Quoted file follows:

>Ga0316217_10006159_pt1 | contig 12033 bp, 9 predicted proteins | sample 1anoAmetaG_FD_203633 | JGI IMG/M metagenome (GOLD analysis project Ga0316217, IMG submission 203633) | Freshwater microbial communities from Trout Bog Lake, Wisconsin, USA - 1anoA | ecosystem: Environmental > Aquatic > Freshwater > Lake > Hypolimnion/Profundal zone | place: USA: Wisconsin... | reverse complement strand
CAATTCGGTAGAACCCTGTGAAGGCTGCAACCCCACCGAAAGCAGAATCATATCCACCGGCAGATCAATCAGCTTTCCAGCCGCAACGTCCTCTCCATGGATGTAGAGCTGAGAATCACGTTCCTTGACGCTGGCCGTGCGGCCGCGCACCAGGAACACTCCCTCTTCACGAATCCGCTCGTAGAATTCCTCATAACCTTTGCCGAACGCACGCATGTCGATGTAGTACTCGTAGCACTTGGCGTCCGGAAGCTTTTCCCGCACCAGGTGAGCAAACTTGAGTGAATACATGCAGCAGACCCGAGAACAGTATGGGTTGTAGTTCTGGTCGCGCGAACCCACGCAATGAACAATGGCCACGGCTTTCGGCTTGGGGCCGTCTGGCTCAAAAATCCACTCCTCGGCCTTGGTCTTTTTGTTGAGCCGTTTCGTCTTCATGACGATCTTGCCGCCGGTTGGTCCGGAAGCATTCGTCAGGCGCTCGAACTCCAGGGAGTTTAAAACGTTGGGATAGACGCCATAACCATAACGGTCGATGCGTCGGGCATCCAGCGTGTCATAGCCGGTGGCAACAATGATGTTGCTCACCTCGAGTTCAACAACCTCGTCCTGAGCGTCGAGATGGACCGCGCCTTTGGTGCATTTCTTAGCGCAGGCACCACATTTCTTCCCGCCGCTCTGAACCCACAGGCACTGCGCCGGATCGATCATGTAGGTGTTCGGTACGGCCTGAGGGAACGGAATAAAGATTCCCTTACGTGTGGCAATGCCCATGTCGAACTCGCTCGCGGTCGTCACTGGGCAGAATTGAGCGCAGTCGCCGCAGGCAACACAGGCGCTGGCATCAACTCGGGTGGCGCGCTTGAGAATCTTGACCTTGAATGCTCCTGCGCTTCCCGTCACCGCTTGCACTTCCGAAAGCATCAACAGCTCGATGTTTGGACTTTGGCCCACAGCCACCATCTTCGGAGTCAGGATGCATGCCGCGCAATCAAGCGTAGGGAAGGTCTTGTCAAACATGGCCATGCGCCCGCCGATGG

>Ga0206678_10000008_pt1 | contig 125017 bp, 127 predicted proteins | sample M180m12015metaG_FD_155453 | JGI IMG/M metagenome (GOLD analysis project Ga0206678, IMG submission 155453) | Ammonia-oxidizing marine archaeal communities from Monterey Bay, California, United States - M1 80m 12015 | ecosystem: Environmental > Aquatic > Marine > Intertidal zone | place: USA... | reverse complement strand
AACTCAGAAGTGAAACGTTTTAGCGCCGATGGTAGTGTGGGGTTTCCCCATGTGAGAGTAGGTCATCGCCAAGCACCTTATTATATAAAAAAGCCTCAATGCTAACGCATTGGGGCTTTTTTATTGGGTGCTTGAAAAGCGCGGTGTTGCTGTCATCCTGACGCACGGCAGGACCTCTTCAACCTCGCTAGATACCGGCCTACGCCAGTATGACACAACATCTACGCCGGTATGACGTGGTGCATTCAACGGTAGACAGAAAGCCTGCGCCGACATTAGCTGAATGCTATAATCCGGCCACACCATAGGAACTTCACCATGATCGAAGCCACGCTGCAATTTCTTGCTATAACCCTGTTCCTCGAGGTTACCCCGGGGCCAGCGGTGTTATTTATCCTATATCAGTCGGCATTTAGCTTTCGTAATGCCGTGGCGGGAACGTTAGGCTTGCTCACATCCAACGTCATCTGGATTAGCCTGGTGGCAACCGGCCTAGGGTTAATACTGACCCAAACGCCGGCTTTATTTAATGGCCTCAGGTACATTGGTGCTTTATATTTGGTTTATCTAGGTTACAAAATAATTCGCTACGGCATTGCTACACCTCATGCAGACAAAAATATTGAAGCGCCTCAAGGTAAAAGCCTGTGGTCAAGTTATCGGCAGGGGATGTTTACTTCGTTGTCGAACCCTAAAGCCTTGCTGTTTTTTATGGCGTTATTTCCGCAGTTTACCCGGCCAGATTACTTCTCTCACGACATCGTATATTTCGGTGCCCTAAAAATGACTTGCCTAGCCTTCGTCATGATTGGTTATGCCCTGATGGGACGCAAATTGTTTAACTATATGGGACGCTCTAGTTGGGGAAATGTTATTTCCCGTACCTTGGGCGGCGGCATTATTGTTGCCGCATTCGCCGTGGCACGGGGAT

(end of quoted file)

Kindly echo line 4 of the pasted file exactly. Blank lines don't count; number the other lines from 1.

AACTCAGAAGTGAAACGTTTTAGCGCCGATGGTAGTGTGGGGTTTCCCCATGTGAGAGTAGGTCATCGCCAAGCACCTTATTATATAAAAAAGCCTCAATGCTAACGCATTGGGGCTTTTTTATTGGGTGCTTGAAAAGCGCGGTGTTGCTGTCATCCTGACGCACGGCAGGACCTCTTCAACCTCGCTAGATACCGGCCTACGCCAGTATGACACAACATCTACGCCGGTATGACGTGGTGCATTCAACGGTAGACAGAAAGCCTGCGCCGACATTAGCTGAATGCTATAATCCGGCCACACCATAGGAACTTCACCATGATCGAAGCCACGCTGCAATTTCTTGCTATAACCCTGTTCCTCGAGGTTACCCCGGGGCCAGCGGTGTTATTTATCCTATATCAGTCGGCATTTAGCTTTCGTAATGCCGTGGCGGGAACGTTAGGCTTGCTCACATCCAACGTCATCTGGATTAGCCTGGTGGCAACCGGCCTAGGGTTAATACTGACCCAAACGCCGGCTTTATTTAATGGCCTCAGGTACATTGGTGCTTTATATTTGGTTTATCTAGGTTACAAAATAATTCGCTACGGCATTGCTACACCTCATGCAGACAAAAATATTGAAGCGCCTCAAGGTAAAAGCCTGTGGTCAAGTTATCGGCAGGGGATGTTTACTTCGTTGTCGAACCCTAAAGCCTTGCTGTTTTTTATGGCGTTATTTCCGCAGTTTACCCGGCCAGATTACTTCTCTCACGACATCGTATATTTCGGTGCCCTAAAAATGACTTGCCTAGCCTTCGTCATGATTGGTTATGCCCTGATGGGACGCAAATTGTTTAACTATATGGGACGCTCTAGTTGGGGAAATGTTATTTCCCGTACCTTGGGCGGCGGCATTATTGTTGCCGCATTCGCCGTGGCACGGGGAT